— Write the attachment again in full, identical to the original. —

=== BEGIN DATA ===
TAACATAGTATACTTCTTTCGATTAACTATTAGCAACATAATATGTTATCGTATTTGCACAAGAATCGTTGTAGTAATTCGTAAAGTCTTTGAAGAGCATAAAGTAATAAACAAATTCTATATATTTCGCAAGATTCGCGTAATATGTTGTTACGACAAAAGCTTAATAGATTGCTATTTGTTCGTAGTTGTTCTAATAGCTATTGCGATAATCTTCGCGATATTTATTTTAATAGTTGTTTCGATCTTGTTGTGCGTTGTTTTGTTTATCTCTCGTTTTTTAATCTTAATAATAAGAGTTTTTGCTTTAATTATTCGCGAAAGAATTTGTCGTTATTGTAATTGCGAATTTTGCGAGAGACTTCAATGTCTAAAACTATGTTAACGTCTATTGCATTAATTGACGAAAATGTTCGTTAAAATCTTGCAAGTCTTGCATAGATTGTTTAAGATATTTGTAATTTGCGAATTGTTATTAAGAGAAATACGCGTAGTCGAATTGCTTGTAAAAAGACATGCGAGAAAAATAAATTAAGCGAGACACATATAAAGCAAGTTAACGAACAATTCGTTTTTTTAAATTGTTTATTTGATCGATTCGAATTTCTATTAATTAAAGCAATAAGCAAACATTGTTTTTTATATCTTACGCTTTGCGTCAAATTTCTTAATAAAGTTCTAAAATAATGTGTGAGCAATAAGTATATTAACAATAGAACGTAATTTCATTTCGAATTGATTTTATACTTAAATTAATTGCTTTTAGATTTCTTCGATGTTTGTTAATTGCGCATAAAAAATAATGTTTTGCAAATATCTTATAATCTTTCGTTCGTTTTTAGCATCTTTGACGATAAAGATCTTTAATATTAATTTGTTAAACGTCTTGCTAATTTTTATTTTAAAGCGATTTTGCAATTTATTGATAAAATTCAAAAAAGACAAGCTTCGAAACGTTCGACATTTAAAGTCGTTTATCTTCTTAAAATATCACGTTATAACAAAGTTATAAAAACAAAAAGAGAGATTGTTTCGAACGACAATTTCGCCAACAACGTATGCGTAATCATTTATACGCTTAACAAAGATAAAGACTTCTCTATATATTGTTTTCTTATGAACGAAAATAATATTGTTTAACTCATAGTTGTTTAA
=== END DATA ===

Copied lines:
TAACATAGTATACTTCTTTCGATTAACTATTAGCAACATAATATGTTATCGTATTTGCACAAGAATCGTTGTAGTAATTCGTAAAGTCTTTGAAGAGCATAAAGTAATAAACAAATTCTATATATTTCGCAAGATTCGCGTAATATGTTGTTACGACAAAAGCTTAATAGATTGCTATTTGTTCGTAGTTGTTCTAATAGCTATTGCGATAATCTTCGCGATATTTATTTTAATAGTTGTTTCGATCTTGTTGTGCGTTGTTTTGTTTATCTCTCGTTTTTTAATCTTAATAATAAGAGTTTTTGCTTTAATTATTCGCGAAAGAATTTGTCGTTATTGTAATTGCGAATTTTGCGAGAGACTTCAATGTCTAAAACTATGTTAACGTCTATTGCATTAATTGACGAAAATGTTCGTTAAAATCTTGCAAGTCTTGCATAGATTGTTTAAGATATTTGTAATTTGCGAATTGTTATTAAGAGAAATACGCGTAGTCGAATTGCTTGTAAAAAGACATGCGAGAAAAATAAATTAAGCGAGACACATATAAAGCAAGTTAACGAACAATTCGTTTTTTTAAATTGTTTATTTGATCGATTCGAATTTCTATTAATTAAAGCAATAAGCAAACATTGTTTTTTATATCTTACGCTTTGCGTCAAATTTCTTAATAAAGTTCTAAAATAATGTGTGAGCAATAAGTATATTAACAATAGAACGTAATTTCATTTCGAATTGATTTTATACTTAAATTAATTGCTTTTAGATTTCTTCGATGTTTGTTAATTGCGCATAAAAAATAATGTTTTGCAAATATCTTATAATCTTTCGTTCGTTTTTAGCATCTTTGACGATAAAGATCTTTAATATTAATTTGTTAAACGTCTTGCTAATTTTTATTTTAAAGCGATTTTGCAATTTATTGATAAAATTCAAAAAAGACAAGCTTCGAAACGTTCGACATTTAAAGTCGTTTATCTTCTTAAAATATCACGTTATAACAAAGTTATAAAAACAAAAAGAGAGATTGTTTCGAACGACAATTTCGCCAACAACGTATGCGTAATCATTTATACGCTTAACAAAGATAAAGACTTCTCTATATATTGTTTTCTTATGAACGAAAATAATATTGTTTAACTCATAGTTGTTTAA